July 24, 2021

JOURNALISTS ARE “CENTERING” THEIR “TRAUMA” BECAUSE IT ENABLES THEM TO ACQUIRE POWER:

The state of the media industry is such that journalists are now incentivized to be as effusive as possible in professing how emotionally unstable they are. Why? Because it’s a surefire way to bolster their pleas for a redress of various workplace or personal grievances. No longer are these psychological issues thought to be best dealt with in the privacy of a therapist’s office, or among trusted confidants. Instead, these journalists create a public spectacle, beckoning colleagues to flood their tweet threads and affirm unstinting support. When Taylor Lorenz of the New York Times recounted her own emotional turmoil stemming from allegedly “violent” online criticism, the International Women’s Media Foundation, an NGO devoted to “[recognizing] badass female journalists and photographers whose courage sets them apart,” issued a rousing statement in her defense.

Subsequently, these journalists’ union representation will rush to amplify their grievances by echoing the therapeutic trauma jargon, such as stating matter-of-factly that the workplace policy decisions at the Washington Post are not just ill-advised, poorly-conceived, or even unfair — but “harmful.” Obviously, this harm cannot be externally adjudicated because one’s harm must never be subject to contestation or (god forbid) falsification. So the logic goes, every person has the right to say they are harmed without ever having the legitimacy of that harm questioned, because to question the harm compounds the harm. The New York Times appears to be completely on board with this new harassment/harm framework. With results like these, it’s only rational that more and more journalists are employing therapeutic trauma jargon to advance their professional and social self-interest.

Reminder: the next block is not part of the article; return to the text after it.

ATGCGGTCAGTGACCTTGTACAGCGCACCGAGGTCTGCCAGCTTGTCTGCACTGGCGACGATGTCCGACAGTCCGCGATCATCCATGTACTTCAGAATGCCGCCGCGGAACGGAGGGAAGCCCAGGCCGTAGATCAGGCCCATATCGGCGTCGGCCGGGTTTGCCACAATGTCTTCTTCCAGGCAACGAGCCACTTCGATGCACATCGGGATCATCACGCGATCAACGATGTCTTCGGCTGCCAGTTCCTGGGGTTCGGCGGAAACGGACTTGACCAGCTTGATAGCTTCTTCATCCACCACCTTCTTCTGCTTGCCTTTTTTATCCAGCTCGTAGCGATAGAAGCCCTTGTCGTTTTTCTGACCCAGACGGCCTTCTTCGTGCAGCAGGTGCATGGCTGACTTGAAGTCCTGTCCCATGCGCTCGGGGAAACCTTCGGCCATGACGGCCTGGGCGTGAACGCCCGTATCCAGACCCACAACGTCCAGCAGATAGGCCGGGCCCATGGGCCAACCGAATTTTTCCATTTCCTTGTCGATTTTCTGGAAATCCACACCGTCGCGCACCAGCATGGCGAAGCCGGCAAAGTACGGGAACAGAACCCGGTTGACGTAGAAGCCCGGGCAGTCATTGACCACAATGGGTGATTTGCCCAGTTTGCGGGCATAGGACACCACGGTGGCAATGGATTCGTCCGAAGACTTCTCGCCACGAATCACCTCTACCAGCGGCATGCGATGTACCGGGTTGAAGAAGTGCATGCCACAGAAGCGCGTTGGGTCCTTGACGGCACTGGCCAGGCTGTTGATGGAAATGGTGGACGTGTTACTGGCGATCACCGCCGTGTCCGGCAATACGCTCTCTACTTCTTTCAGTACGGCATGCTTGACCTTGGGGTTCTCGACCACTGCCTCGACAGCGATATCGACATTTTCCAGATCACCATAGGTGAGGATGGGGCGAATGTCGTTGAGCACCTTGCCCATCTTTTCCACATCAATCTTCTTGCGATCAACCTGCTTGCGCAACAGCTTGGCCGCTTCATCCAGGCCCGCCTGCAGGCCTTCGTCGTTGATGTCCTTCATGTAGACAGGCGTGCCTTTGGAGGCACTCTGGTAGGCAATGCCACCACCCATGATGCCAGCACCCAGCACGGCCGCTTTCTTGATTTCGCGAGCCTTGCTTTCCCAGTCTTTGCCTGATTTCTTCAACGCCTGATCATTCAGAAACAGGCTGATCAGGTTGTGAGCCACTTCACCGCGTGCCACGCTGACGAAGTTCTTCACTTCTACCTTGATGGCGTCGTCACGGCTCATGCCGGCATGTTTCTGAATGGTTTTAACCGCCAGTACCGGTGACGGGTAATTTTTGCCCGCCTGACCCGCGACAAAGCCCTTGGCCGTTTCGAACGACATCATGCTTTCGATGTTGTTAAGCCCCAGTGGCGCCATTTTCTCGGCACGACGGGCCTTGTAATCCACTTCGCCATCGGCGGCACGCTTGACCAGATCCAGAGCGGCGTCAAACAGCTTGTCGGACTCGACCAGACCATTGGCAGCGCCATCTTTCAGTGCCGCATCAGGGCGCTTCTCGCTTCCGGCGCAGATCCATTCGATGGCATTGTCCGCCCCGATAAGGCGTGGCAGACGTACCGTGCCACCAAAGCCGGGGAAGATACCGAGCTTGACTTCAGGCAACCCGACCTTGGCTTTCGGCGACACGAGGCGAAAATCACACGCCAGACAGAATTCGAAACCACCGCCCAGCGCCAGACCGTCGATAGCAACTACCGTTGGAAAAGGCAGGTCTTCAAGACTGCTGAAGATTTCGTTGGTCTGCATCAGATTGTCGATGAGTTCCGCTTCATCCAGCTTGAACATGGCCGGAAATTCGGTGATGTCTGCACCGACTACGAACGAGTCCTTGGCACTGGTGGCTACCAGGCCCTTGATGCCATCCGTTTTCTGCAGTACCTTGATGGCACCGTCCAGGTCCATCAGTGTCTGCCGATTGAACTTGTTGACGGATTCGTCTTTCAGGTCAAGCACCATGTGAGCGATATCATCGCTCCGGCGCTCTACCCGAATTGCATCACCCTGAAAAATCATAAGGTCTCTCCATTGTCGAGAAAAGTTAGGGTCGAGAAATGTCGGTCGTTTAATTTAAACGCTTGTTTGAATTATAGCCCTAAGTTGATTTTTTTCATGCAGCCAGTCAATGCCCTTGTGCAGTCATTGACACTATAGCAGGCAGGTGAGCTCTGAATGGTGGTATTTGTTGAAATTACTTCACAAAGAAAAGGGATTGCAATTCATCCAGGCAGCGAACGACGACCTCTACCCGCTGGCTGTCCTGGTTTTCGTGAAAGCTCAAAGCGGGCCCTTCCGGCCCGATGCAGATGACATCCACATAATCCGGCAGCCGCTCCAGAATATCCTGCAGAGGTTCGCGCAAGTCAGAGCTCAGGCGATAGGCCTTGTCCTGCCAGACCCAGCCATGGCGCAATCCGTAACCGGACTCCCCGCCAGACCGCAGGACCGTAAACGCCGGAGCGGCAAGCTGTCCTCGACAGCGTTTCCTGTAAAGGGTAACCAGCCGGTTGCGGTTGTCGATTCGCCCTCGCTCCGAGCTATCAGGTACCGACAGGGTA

Read the whole thing. When the Times’ crybully staffers melted down over Tom Cotton’s op-ed last year, claiming en masse that “Running this puts Black @NYTimes staff in danger,” I wonder if any long-serving Timesmen who reported from, oh, say, Fallujah or Kabul thought about such melodramatic rhetoric.

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